Alan Bankier, 24, milks 120 cows on 263 hectares (650 acres) with his uncle Alex and a Polish dairy worker, Damien.
Weather: When thinking about what to write, I was filled with excitement about what may lie ahead on the farm this month.
However, all that seems to have appeared is a bald patch on my head from where I have stood and scratched thinking about what there is to tell.
The reason for this is conditions have been really rather soggy. The milk cows have now been fully housed for two months, which is two months too early in normal circumstances.
This aside, the cows seemed to have settled well and appear to be enjoying having a dry place to sit and chew the cud.
Calving: Now that both staff and animals are in their winter routine, our attention turns to the 25 autumn calving heifers who too have been housed for a while now and some have already started to pop.
I have seen many advantages of this from a practical sense: watching the ladies daily has a profound effect on being able to act on a situation in a timely manner, which in turn gets the girls off to the best start possible. So far so good.
Back in December, this batch were sired to sexed Topsy and then covered with our Limousin bull with all six calves so far being Holstein heifers.
This is my favourite kind of work on the farm, serving the cattle and if necessary assisting in the end result nine months later. It is so rewarding to watch and makes each day here worthwhile.
Arable: With regard to field and tractor work, of course there has not been much to report this time of year. Two cuts of grass silage have been taken and a third has failed to materialize, with Mother Nature making herself hard to get on with.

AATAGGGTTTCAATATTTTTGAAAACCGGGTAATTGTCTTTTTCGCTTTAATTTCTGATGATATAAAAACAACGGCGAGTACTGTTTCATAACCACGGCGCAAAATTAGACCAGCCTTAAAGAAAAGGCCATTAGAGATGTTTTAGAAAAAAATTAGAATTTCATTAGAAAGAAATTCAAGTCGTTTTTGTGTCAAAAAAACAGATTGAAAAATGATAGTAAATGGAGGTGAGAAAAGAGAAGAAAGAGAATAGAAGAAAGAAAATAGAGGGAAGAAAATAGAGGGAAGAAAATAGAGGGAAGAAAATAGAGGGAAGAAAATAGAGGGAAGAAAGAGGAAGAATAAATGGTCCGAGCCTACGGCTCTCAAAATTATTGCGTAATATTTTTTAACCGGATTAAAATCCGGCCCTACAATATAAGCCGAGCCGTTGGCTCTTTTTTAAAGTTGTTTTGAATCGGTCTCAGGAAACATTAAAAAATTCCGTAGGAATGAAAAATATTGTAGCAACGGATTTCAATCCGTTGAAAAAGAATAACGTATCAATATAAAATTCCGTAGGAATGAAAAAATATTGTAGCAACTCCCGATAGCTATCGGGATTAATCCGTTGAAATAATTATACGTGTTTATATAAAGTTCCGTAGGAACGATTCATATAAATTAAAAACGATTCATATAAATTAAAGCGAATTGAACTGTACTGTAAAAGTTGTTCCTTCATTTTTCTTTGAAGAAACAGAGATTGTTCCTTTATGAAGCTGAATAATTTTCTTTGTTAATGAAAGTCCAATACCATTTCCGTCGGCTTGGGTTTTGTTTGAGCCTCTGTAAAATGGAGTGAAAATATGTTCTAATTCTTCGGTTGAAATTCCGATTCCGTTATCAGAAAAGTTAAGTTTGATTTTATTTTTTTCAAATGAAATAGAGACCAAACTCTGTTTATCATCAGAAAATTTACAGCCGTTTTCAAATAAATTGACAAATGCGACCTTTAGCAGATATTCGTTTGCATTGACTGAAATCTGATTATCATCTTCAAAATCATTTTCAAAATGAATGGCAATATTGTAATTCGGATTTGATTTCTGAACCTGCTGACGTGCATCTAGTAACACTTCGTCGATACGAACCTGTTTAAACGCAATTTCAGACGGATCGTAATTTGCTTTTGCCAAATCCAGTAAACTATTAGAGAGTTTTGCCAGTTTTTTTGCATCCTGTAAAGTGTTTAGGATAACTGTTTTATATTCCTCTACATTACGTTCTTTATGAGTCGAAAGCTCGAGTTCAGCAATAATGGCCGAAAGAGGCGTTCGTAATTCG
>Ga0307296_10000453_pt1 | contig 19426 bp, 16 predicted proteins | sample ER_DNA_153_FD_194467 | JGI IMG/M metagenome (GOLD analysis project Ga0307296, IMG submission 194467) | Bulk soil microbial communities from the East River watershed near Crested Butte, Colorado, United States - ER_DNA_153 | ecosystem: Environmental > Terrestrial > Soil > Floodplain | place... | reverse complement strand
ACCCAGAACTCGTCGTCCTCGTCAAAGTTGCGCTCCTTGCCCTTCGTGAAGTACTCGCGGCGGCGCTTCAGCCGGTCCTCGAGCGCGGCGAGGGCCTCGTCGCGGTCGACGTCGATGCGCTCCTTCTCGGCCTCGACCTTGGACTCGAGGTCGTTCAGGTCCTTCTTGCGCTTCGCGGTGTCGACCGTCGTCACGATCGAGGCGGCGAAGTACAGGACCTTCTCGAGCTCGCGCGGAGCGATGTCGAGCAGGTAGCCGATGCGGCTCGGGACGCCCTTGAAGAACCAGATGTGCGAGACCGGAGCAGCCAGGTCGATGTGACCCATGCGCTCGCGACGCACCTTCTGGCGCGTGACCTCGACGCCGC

However, some breaks in the weather allowed us to grab the 16ha (40 acres) of spring wheat sown thisyear destined for wholecrop. I was pleased to see this finally clamped as it should bring our forage making for the season to a close.
We have not wholecropped for quite a few years, as we usually combine our cereals and attempt to crimp and treat the grain. But with mixed success the decision was taken to return to wholecrop providing chopped straw for the ration and a well milled grain all in one shear grab.
I like the idea of simplifying the ingredients for total mixed ration as daily feeding is undertaken by myself and the less running around in the loader the better.
Bringing the month to a close I was gifted an early Christmas present with the arrival of wintering sheep. The farm will eventually carry about 500 to 600 Blackface sheep from now until March, keeping me on my toes at all costs. Wire cutters at the ready.